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A Building's Journey from National Treasure to Symbol of Decay, More Info on Apple's Face ID & Bad Shopping Cart Return Habits

Tue, 2017-09-19 00:11

The Core77 team spends time combing through the news so you don't have to. Here's a weekly roundup of our favorite finds from the World Wide Web:

Spiraling out of control: how a playfully modern spiral building in Venezuela became a notorious political prison and a symbol of national decay.

Ancient traditional trades in northern Alaska that are being threatened by climate change.

I still don't get it.

Seattle Design Festival questions the idea of power.

Some of the finalists for 2017 Wildlife Photographer of the Year, produced by the Natural History Museum, London. Full results come out at the end of October.

Announcing the 2017 Rhizome Microgrant Awardees.

The "Voice of North Korea" wears pink. A lot.

This week in problematic mascot design...

Sarcastic Rover.

A few answers to your burning Apple Face ID questions...

An epic short film by NASA Jet Propulsion Laboratory on the Cassini spacecraft in honor of its last mission to Saturn today.The good, bad and ugly of shopping cart returns. (via Boing Boing)Hot Tip: Discover more blazin' hot Internet finds on our Twitter and Instagram pages.

Mid Century Modern Find of the Week: Danish Modern Rosewood Bar Cart with Removable Top

Tue, 2017-09-19 00:11

This Danish mid century bar cart, made from Brazilian rosewood, measures 25" long x 17.5" wide x 22" tall.

The top, which has raised edges, doubles as a removable serving tray.

The bottom tier features three plastic bottle holders.

Mounted on four original castors.


These "Mid Century Modern Find of the Week" posts are provided courtesy of Mid Century Møbler, which specializes in importing vintage Danish Modern and authentic Mid Century furniture from the 1950s and 1960s.

Design Experience That Matters: Cultivating Design Mind

Tue, 2017-09-19 00:11

In designing Firefly newborn phototherapy, Design that Matters used human-centered design to transform Vietnamese manufacturing partner, Medical Technology Transfer and Services (MTTS), expanding their impact on newborn health within Southeast Asia and Africa, and positioning their designs to go global. Through multiple meetings with our manufacturing partner in the U.S. and Vietnam, collaborative field research, joint brainstorms, industrial design exercises, and design reviews, Design that Matters planted the seed. The result is an organization that now approaches each new device through a human-centered design lens as evidenced in their new product in progress to prevent newborn hypothermia.

The word "design" can evoke images of fashion models and expensive bags. Design is gaining mass appeal as popularized by companies like Apple and IDEO, embodied by everyday products like the iPhone, and celebrated in magazines like Fast Company. Design has also been making inroads into the world of international development and social enterprise. At Design that Matters, we use the power of human-centered design to bring the best technology to the poor in developing countries. When we mention the word "design" to many non-profits and social enterprises, they reply, "I already like the color." Design goes beyond aesthetic. Thinking like a designer means pulling disparate observations and requirements together and using them to inspire yourself to create a harmonious innovation to improve the world. What better place to apply design than in broken markets with too many stakeholders, too few dollars, and so many real needs?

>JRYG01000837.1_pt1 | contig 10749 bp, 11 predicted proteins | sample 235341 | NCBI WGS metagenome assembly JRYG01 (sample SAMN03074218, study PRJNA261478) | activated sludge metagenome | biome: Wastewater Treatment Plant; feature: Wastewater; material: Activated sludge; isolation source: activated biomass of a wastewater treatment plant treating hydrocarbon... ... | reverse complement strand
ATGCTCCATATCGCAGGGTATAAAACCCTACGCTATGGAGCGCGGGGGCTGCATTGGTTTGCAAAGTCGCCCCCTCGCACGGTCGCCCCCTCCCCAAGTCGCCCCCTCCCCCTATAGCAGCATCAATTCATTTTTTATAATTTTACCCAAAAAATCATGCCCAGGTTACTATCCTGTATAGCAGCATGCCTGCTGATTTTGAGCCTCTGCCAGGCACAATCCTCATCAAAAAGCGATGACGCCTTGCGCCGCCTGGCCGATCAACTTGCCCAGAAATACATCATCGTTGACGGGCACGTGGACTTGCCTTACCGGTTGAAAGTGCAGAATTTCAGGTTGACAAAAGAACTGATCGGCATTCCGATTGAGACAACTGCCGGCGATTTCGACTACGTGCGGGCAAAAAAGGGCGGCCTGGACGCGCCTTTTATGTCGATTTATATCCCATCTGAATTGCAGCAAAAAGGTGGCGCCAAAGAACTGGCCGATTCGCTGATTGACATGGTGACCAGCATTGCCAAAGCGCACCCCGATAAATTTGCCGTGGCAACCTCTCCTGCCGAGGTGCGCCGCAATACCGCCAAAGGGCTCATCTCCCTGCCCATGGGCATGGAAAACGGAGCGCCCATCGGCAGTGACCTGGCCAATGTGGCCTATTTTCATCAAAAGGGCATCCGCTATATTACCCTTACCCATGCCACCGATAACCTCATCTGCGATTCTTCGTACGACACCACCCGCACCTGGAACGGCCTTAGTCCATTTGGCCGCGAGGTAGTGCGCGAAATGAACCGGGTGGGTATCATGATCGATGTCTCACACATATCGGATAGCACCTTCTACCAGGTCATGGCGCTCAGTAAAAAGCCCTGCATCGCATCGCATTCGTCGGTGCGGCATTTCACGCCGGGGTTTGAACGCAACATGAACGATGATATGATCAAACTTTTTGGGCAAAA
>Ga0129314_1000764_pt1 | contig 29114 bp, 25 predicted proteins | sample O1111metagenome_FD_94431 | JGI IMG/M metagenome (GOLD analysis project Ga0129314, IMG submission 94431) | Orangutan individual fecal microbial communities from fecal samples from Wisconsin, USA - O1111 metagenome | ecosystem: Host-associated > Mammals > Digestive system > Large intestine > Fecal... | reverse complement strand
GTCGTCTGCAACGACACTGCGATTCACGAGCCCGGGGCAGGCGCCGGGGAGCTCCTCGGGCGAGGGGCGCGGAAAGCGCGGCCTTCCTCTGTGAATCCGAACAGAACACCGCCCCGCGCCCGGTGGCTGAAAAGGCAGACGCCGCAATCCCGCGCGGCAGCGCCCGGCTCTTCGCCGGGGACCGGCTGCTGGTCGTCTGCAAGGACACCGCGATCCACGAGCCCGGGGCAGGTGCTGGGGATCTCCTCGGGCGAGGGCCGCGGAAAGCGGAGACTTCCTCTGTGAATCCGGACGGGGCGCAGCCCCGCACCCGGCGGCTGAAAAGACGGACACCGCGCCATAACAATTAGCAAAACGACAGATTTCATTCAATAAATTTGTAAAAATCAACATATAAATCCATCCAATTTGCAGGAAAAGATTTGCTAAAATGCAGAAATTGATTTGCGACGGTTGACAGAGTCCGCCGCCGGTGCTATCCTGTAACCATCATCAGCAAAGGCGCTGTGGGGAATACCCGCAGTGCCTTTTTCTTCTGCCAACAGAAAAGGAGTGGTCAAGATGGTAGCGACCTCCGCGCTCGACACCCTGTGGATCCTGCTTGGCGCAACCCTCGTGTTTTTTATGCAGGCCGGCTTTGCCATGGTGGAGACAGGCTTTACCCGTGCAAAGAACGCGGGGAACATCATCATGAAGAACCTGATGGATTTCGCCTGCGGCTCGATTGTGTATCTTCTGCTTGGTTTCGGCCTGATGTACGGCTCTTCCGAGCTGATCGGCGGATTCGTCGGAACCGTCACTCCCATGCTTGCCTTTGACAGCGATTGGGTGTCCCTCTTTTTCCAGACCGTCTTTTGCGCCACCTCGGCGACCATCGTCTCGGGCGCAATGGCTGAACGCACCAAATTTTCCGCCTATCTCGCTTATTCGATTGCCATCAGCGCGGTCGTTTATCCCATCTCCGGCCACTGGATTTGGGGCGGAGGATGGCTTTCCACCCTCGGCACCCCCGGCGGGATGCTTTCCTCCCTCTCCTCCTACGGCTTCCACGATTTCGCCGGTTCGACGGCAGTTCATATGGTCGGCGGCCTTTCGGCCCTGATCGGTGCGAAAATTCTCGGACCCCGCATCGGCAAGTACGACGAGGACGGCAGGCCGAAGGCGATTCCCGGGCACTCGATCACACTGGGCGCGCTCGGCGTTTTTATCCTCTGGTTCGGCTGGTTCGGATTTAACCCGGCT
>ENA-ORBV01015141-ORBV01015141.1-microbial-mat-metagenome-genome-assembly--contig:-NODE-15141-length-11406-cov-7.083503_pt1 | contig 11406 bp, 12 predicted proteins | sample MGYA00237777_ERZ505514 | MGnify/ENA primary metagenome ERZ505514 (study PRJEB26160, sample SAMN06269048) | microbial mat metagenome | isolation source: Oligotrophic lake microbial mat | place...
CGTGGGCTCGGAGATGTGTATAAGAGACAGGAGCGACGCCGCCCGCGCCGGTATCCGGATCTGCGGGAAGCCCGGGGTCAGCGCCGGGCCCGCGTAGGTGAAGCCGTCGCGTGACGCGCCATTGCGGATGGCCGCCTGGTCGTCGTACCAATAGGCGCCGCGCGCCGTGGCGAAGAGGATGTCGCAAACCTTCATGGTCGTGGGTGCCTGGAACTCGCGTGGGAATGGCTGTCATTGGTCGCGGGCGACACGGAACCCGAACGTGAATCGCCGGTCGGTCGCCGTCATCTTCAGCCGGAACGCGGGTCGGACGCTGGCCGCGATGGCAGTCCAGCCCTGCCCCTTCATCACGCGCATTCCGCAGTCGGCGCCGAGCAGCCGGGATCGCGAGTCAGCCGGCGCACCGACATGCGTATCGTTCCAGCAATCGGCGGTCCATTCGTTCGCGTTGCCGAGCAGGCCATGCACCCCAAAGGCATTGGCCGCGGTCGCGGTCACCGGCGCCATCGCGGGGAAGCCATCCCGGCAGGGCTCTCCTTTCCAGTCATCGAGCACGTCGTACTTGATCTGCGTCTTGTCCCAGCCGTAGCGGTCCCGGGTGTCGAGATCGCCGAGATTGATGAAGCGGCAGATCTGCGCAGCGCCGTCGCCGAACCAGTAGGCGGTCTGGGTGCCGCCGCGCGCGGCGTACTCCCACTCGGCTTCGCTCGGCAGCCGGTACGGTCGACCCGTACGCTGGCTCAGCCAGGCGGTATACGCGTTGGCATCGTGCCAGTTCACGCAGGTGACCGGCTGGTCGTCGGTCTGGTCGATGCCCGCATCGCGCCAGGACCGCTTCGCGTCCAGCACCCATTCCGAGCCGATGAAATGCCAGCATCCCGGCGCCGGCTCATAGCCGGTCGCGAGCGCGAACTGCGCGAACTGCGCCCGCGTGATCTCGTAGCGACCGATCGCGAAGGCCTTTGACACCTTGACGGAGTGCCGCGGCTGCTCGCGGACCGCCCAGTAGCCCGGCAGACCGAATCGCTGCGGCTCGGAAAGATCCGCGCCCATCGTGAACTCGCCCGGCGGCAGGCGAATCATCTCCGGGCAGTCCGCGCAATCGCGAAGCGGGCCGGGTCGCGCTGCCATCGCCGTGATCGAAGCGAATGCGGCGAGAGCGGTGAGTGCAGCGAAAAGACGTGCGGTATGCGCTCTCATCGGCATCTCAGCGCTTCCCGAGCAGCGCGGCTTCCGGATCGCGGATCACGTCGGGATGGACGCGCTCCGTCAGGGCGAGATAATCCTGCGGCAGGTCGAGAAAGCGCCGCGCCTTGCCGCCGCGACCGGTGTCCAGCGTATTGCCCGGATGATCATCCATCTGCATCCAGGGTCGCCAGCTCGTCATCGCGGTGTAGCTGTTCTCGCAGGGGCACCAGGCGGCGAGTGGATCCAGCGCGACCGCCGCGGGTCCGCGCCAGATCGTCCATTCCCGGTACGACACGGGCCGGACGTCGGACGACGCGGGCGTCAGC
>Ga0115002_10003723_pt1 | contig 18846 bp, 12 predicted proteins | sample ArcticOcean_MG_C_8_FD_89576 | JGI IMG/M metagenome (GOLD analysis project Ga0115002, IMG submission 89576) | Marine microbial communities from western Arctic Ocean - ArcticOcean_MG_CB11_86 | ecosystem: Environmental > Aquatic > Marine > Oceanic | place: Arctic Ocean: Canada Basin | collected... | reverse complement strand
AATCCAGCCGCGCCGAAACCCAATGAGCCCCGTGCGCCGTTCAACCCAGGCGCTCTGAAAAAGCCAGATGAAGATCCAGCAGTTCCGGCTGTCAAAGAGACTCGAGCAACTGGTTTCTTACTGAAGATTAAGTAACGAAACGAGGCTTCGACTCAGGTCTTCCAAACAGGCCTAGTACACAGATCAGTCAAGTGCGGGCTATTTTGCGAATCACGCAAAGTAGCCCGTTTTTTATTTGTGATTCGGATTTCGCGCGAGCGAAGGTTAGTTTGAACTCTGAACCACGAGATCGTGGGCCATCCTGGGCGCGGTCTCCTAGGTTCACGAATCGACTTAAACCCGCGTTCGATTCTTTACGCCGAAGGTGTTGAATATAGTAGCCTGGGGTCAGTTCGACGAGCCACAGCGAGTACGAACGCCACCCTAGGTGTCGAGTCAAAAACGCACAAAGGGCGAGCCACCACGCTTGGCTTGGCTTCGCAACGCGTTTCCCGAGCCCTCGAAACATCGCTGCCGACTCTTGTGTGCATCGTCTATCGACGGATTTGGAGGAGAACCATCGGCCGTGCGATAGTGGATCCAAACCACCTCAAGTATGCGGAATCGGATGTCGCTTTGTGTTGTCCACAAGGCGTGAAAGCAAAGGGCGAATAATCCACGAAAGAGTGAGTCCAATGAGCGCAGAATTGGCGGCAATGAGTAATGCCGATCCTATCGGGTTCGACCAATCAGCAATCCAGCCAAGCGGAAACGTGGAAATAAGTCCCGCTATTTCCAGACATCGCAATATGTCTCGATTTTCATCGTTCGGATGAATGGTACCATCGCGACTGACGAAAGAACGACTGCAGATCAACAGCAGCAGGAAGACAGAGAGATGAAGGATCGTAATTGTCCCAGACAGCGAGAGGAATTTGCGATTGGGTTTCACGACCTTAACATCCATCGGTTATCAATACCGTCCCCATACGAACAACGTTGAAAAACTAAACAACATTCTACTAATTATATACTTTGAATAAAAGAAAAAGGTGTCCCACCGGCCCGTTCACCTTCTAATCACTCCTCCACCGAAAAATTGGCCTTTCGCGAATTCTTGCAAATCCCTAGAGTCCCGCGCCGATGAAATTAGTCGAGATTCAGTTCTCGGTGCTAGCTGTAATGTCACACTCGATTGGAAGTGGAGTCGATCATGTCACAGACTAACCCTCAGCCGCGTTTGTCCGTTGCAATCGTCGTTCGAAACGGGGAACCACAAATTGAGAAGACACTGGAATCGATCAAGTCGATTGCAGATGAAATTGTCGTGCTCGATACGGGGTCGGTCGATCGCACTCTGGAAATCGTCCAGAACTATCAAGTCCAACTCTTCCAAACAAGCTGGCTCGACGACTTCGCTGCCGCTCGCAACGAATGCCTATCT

In designing Firefly newborn phototherapy, Design that Matters used human-centered design to transform Vietnamese manufacturing partner, Medical Technology Transfer and Services (MTTS), expanding their impact on newborn health within Southeast Asia and Africa, and positioning their designs to go global. Through multiple meetings with our manufacturing partner in the U.S. and Vietnam, collaborative field research, joint brainstorms, industrial design exercises, and design reviews, Design that Matters planted the seed. MTTS took on a new suite of capabilities from special user interview techniques to rapid prototyping. The result is a Firefly final product that looks identical to the Design that Matters design; a device that has treated newborns with jaundice in 23 developing countries including Vietnam, Myanmar, and Ghana; and an organization that now approaches each new device through a human-centered design lens as evidenced in their new product in progress to treat newborns with respiratory distress.

Beginning day one, Design that Matters fostered an open and collaborative atmosphere around the Firefly design process. Human-Centered Design (HCD) is a process and a set of techniques used to create new solutions for the world. Solutions include products, services, environments, organizations, and modes of interaction. HCD builds on the idea of user-centered design, encouraging designers to use these tools to gain insight from many stakeholders beyond just the end-user. We decided to use the HCD process to better understand the needs of our manufacturer, while simultaneously coaching them to use the process themselves.

The staff at manufacturing partner MTTS talk Design that Matters through their Bilibed phototherapy design to help us understand the need, user, and context at the Firefly kick-off in Vietnam.

At the Firefly kick-off meeting in Hanoi, the Design that Matters team interviewed MTTS about their deep knowledge about designing medical devices for low resource contexts, and phototherapy in particular. At the time, they had installed hundreds of their custom-designed overhead phototherapy devices and had recently created a new phototherapy prototype called the Bilibed to provide lighting from below. The Design that Matters team broke the Bilibed design into manageable pieces to identify the features where our manufacturing partner knew there was room for improvement. We made each suggestion visual by drawing it on a post-it and sticking it up on the wall. Our manufacturer gained an appreciation for how prototypes like the Bilibed are enormously helpful in fostering deep conversation to guide design.

Design that Matters used dual language flashcards to spark better conversations to understand the most desirable phototherapy features.